Tag Archives: Sarai

Genesis 16: The False Logic of Unbelief

This chapter stuns me every time I read it.  Correction:  stuns my self-righteousness every time I read it.  How, my interior monologue wonders, can Abram and Sarai be the only ones in the universe unable to see that the Hagar plan is not going to end well?  I think we’re meant to have that reaction to the folly of their unbelief precisely so that our own foolish unbelief can come into view.

I need to be honest:  the logic of unbelief often presents itself as the most sensible of alternatives.  Just as it did for Sarai and Abram.  If Genesis 15 recorded Abram’s struggle with the gap between the massive promises of God he had been given and the reality he was living, Genesis 16 gives us a window into Sarai’s side of the same struggle.

They were in a difficult position.  Holding the promise of God in one hand while finding themselves in what looked like–to the naked eye, anyway–like a dead end with no possibility of fulfillment in the other.  So, as time goes by, not only do impatience and anxious longing rise, but also, perhaps, some significant measure of self-doubt:  “Did we hear or understand that correctly?”

The irony of their plan is that it appears to be pursuing fulfillment of the promise.  They rationalize their decision as walking toward the promise of God, not away from it.  I might know someone who’s done that once or twice.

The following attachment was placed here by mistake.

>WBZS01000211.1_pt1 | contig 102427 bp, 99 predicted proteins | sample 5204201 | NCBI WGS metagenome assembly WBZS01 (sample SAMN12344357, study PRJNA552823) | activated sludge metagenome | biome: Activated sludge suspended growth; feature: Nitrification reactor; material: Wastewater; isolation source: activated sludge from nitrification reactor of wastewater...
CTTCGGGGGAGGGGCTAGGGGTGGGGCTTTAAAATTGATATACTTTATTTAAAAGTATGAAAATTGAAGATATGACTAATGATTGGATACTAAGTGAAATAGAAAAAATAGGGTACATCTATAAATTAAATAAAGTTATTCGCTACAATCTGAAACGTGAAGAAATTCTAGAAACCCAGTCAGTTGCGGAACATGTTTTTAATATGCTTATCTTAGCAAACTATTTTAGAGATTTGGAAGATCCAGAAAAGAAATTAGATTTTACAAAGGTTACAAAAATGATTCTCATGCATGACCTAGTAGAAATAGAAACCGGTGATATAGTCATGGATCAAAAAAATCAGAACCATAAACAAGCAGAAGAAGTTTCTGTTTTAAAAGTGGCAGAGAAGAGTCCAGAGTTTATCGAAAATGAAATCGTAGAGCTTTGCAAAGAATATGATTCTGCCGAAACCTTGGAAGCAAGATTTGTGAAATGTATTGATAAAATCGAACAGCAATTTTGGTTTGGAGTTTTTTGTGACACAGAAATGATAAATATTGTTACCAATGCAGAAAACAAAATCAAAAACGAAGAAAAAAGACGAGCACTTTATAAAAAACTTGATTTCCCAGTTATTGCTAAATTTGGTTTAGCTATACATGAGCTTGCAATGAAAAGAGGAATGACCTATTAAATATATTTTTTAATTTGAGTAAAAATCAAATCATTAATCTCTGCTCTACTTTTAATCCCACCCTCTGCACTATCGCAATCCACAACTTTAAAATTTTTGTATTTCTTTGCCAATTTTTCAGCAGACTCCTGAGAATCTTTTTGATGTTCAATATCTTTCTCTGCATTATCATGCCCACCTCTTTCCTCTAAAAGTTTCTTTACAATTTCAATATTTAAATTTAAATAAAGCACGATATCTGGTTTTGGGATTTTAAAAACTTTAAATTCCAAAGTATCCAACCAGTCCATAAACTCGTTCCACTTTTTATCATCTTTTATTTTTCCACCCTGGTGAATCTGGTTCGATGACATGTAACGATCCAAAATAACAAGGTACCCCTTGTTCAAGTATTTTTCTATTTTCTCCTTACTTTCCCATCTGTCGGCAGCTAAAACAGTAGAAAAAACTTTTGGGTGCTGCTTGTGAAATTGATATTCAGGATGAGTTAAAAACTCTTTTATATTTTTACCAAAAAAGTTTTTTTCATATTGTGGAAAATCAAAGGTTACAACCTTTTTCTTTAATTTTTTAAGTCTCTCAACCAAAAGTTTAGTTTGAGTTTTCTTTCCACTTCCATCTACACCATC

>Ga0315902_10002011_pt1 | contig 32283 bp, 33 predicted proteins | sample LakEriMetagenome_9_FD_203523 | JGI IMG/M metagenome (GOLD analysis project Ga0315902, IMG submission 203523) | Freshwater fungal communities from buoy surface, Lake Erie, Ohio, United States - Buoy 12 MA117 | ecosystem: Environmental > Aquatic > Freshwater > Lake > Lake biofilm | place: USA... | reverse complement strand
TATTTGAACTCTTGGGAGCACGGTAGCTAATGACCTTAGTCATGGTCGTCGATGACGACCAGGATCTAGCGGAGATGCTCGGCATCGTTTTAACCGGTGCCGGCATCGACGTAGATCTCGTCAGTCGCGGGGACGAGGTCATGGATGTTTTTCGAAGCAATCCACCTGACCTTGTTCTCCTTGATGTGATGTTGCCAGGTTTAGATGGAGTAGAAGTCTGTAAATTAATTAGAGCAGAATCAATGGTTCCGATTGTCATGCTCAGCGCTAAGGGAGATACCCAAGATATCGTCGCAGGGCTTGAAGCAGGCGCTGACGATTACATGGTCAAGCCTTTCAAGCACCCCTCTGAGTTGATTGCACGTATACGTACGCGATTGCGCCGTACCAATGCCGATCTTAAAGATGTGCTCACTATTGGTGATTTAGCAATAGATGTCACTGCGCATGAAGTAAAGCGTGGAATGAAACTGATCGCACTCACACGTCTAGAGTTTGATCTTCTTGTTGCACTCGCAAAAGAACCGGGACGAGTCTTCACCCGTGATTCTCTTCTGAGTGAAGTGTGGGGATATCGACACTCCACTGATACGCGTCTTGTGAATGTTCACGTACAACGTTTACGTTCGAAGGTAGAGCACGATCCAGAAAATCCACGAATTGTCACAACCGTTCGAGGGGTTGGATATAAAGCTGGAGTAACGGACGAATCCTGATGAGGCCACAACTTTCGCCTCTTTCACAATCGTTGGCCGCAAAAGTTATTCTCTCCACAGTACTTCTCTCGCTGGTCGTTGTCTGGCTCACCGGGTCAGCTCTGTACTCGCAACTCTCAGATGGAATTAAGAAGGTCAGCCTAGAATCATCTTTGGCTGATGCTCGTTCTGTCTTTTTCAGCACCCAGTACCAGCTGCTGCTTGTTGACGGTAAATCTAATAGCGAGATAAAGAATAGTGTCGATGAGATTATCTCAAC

They’ve forgotten (as Maria and I often remind one another) that efficiency is not one of the Lord’s core values.  Not because He can’t be, but because process often proves one of His preferred methods for bringing glory to Himself and good to His people.  I’ve read about people like Abram and Sarai.

In effect, Abram and Sarai measure the promise of God according to the realities” of their situation.  They act in a way that amputates the most dramatic aspects of God’s promise to them.  I might know someone quite well who repeats this same mistake over and over again.

I recently came across the following quote regarding unbelief that summarizes well the “logic” of Abram and Sarai’s unbelief in this chapter:

“All unbelief is foolishness, for 
it takes such wisdom as its own finite perception can attain, and measuring infinity by that petty scale,
 concludes that what it cannot understand must be impossible.
  Unbelief is the result of incapacity engaged in argument.”

St. Hilary of Poitiers (c. AD 315—67)

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